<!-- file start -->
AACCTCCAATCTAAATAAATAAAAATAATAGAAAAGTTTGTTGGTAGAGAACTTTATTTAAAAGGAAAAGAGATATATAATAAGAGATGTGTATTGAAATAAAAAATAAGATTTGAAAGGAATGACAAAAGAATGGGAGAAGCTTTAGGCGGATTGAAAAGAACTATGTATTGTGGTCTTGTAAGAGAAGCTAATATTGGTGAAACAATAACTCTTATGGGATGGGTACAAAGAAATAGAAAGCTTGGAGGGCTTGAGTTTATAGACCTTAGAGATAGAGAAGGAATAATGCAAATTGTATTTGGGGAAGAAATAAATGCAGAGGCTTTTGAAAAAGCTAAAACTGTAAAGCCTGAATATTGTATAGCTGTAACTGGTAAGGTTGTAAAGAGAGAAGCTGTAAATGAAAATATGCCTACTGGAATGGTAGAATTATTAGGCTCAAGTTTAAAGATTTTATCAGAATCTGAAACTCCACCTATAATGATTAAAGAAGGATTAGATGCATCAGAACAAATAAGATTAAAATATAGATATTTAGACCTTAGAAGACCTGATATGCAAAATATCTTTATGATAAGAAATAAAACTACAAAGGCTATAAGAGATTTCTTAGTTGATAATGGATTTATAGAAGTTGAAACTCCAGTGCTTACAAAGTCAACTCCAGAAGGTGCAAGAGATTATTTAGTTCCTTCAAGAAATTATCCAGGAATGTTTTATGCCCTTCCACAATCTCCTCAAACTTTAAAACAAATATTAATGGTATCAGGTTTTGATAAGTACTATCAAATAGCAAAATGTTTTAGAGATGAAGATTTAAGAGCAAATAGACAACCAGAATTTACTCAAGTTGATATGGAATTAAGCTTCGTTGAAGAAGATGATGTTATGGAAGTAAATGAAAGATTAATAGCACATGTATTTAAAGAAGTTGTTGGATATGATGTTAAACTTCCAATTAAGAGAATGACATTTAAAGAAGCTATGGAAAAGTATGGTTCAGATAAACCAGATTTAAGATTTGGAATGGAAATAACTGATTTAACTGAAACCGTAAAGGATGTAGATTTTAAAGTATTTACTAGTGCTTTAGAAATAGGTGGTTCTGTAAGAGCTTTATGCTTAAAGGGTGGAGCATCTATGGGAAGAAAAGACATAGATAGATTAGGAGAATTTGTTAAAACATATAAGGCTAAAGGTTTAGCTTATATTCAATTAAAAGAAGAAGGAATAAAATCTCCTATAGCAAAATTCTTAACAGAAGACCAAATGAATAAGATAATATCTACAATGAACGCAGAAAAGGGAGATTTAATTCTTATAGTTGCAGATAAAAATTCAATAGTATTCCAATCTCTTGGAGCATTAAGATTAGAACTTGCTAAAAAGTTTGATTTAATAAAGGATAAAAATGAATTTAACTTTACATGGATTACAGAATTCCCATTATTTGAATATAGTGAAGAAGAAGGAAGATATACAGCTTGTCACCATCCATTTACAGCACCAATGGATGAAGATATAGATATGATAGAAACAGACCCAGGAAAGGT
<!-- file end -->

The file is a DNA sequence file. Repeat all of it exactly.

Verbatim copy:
AACCTCCAATCTAAATAAATAAAAATAATAGAAAAGTTTGTTGGTAGAGAACTTTATTTAAAAGGAAAAGAGATATATAATAAGAGATGTGTATTGAAATAAAAAATAAGATTTGAAAGGAATGACAAAAGAATGGGAGAAGCTTTAGGCGGATTGAAAAGAACTATGTATTGTGGTCTTGTAAGAGAAGCTAATATTGGTGAAACAATAACTCTTATGGGATGGGTACAAAGAAATAGAAAGCTTGGAGGGCTTGAGTTTATAGACCTTAGAGATAGAGAAGGAATAATGCAAATTGTATTTGGGGAAGAAATAAATGCAGAGGCTTTTGAAAAAGCTAAAACTGTAAAGCCTGAATATTGTATAGCTGTAACTGGTAAGGTTGTAAAGAGAGAAGCTGTAAATGAAAATATGCCTACTGGAATGGTAGAATTATTAGGCTCAAGTTTAAAGATTTTATCAGAATCTGAAACTCCACCTATAATGATTAAAGAAGGATTAGATGCATCAGAACAAATAAGATTAAAATATAGATATTTAGACCTTAGAAGACCTGATATGCAAAATATCTTTATGATAAGAAATAAAACTACAAAGGCTATAAGAGATTTCTTAGTTGATAATGGATTTATAGAAGTTGAAACTCCAGTGCTTACAAAGTCAACTCCAGAAGGTGCAAGAGATTATTTAGTTCCTTCAAGAAATTATCCAGGAATGTTTTATGCCCTTCCACAATCTCCTCAAACTTTAAAACAAATATTAATGGTATCAGGTTTTGATAAGTACTATCAAATAGCAAAATGTTTTAGAGATGAAGATTTAAGAGCAAATAGACAACCAGAATTTACTCAAGTTGATATGGAATTAAGCTTCGTTGAAGAAGATGATGTTATGGAAGTAAATGAAAGATTAATAGCACATGTATTTAAAGAAGTTGTTGGATATGATGTTAAACTTCCAATTAAGAGAATGACATTTAAAGAAGCTATGGAAAAGTATGGTTCAGATAAACCAGATTTAAGATTTGGAATGGAAATAACTGATTTAACTGAAACCGTAAAGGATGTAGATTTTAAAGTATTTACTAGTGCTTTAGAAATAGGTGGTTCTGTAAGAGCTTTATGCTTAAAGGGTGGAGCATCTATGGGAAGAAAAGACATAGATAGATTAGGAGAATTTGTTAAAACATATAAGGCTAAAGGTTTAGCTTATATTCAATTAAAAGAAGAAGGAATAAAATCTCCTATAGCAAAATTCTTAACAGAAGACCAAATGAATAAGATAATATCTACAATGAACGCAGAAAAGGGAGATTTAATTCTTATAGTTGCAGATAAAAATTCAATAGTATTCCAATCTCTTGGAGCATTAAGATTAGAACTTGCTAAAAAGTTTGATTTAATAAAGGATAAAAATGAATTTAACTTTACATGGATTACAGAATTCCCATTATTTGAATATAGTGAAGAAGAAGGAAGATATACAGCTTGTCACCATCCATTTACAGCACCAATGGATGAAGATATAGATATGATAGAAACAGACCCAGGAAAGGT